PLEASE NOTE: The majority of our groups are now running but places are restricted to five to comply with current government Guidelines.  SEE HERE



It you would like to book a session please contact me 07790 996791 or pop me an email – Further updates will appear on my FaceBook page.

About Animal Basics

Training your dog should be fun for both you and your dog.  If we make it fun and rewarding, the training will be enjoyable and it will encourage us to continue too.

It will produce a strong working partnership with trust and confidence at both ends of the lead. There should be give and take as in any relationship, being aware of how your dog is feeling and importantly, how you are feeling too.

We owe it to our dogs to learn and to understand how they communicate using their body language.  Dog behaviour and training go hand-in-hand, and if the training is right, you cut down considerably the chance of the dog developing habits and behaviour that can cause a problem later.

Training Courses at Animal Basics 


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We all need to know how to communicate with our dogs. We owe it to them to understand, as much as possible, how they see the world and in turn, teach them how to behave and how to achieve it. What I try to do is to help you understand what makes your dog ‘tick’; to bridge the communications gap and build a working partnership based on trust and cooperation.

‘Animal Basics’ uses up to date positive training methods with rewards such as food, toys, games, and even sniffing!  Clicker training is also taught for dogs and owners wishing to use this method. The dogs are allowed to work out what earns a reward and what does not. Training is set at the individual dog’s level, which means dogs of different levels can work in the same class, if appropriate.  Dogs wishing to join are invited along for an individual session to be assessed to see which class would be most suitable for them.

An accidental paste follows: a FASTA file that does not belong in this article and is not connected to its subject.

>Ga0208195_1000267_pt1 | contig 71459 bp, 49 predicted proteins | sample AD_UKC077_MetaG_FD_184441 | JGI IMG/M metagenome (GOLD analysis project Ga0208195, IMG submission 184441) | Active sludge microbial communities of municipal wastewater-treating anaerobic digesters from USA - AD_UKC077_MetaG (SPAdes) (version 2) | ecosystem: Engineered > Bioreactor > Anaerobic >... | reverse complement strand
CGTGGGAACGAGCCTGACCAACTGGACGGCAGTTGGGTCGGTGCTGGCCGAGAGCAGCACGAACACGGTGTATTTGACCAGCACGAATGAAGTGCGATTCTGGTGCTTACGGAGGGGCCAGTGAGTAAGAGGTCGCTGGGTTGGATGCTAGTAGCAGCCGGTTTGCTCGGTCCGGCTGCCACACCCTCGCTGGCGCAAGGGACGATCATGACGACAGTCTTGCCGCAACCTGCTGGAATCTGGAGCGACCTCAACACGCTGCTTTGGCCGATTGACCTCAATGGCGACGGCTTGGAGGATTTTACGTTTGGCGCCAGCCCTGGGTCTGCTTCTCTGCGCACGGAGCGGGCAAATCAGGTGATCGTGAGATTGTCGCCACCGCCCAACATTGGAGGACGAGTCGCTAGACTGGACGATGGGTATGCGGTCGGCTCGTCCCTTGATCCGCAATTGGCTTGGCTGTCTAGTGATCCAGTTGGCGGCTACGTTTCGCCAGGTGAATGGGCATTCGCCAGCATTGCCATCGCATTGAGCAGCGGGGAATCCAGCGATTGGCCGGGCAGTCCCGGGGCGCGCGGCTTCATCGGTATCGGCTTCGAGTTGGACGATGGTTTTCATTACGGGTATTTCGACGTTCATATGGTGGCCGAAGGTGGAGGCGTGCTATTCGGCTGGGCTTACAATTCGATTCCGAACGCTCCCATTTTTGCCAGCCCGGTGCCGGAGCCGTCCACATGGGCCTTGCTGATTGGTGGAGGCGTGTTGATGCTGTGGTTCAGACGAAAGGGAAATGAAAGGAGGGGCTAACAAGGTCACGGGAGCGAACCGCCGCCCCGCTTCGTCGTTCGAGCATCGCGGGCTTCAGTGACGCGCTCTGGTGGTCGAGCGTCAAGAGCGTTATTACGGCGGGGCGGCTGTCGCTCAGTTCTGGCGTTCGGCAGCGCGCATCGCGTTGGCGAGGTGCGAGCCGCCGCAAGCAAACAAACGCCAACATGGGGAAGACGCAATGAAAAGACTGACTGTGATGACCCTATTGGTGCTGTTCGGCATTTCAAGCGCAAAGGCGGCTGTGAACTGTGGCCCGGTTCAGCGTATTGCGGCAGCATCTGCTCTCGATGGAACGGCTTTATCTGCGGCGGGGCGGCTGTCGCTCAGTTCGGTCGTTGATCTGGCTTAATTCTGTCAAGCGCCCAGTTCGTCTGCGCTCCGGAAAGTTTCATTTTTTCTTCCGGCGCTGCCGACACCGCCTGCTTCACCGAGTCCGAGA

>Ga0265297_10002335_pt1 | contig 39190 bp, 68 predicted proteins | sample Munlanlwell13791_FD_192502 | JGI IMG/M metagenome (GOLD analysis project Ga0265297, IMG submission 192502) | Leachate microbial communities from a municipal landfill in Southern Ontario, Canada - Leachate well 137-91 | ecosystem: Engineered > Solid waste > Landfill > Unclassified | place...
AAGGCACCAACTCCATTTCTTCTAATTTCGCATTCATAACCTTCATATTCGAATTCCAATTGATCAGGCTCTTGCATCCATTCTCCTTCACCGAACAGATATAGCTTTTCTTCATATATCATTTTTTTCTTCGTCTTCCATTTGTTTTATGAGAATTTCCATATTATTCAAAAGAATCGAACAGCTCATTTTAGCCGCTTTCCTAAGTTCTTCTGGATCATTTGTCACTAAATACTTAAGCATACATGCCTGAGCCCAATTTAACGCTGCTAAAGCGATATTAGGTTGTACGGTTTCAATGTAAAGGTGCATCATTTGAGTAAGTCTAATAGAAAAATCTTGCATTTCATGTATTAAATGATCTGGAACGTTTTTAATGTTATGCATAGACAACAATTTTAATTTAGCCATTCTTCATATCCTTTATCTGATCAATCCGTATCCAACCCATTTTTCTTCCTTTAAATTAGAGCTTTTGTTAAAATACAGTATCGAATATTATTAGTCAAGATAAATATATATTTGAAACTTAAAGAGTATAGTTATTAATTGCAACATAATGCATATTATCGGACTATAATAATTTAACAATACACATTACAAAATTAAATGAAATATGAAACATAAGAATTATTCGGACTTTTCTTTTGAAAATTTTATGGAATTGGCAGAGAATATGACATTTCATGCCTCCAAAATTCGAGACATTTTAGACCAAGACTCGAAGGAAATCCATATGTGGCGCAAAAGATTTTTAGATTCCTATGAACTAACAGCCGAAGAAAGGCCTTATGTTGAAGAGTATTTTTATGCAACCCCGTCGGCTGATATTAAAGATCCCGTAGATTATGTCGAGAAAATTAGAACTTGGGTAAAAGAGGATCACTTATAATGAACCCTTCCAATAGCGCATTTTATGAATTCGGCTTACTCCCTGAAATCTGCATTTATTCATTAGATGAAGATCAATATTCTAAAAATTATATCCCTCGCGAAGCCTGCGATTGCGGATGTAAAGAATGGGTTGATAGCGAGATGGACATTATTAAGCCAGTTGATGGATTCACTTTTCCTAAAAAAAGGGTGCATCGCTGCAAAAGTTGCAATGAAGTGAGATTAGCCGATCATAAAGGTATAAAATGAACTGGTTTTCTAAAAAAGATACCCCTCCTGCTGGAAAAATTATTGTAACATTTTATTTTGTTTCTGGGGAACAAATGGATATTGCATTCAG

Animal Basics Testimonials

All our family look forward to Saturday afternoons with Janet. Rubble really enjoys his agility sessions and his listening skills have improved tenfold! Thanks Janet

The Hirons family
Animal Basics Testimonials

Agility for dogs? Yes but it’s only for Collies and the like isn’t it?

Oh no it isn’t! My two little terriers love it – through tunnels, over jumps and climbing up dog walks, there’s so much for them to enjoy. You should see them go! Of course all the dogs doing agility need a bit of training but the emphasis in Janet’s classes is enjoyment and fun. 

David G
Animal Basics Testimonials

We have been going to Janet’s classes since Miss Chief was 5 months old, they have given me more confidence and has stretched a very demanding Miss Chief.  We both thoroughly enjoy the group and look forward to each week’s session. Janet is calm, friendly and imparts her knowledge in a very gentle and kind manner.  I highly recommend her.

Fiona & Miss Chief

 On Facebook

3 days ago

Animal Basics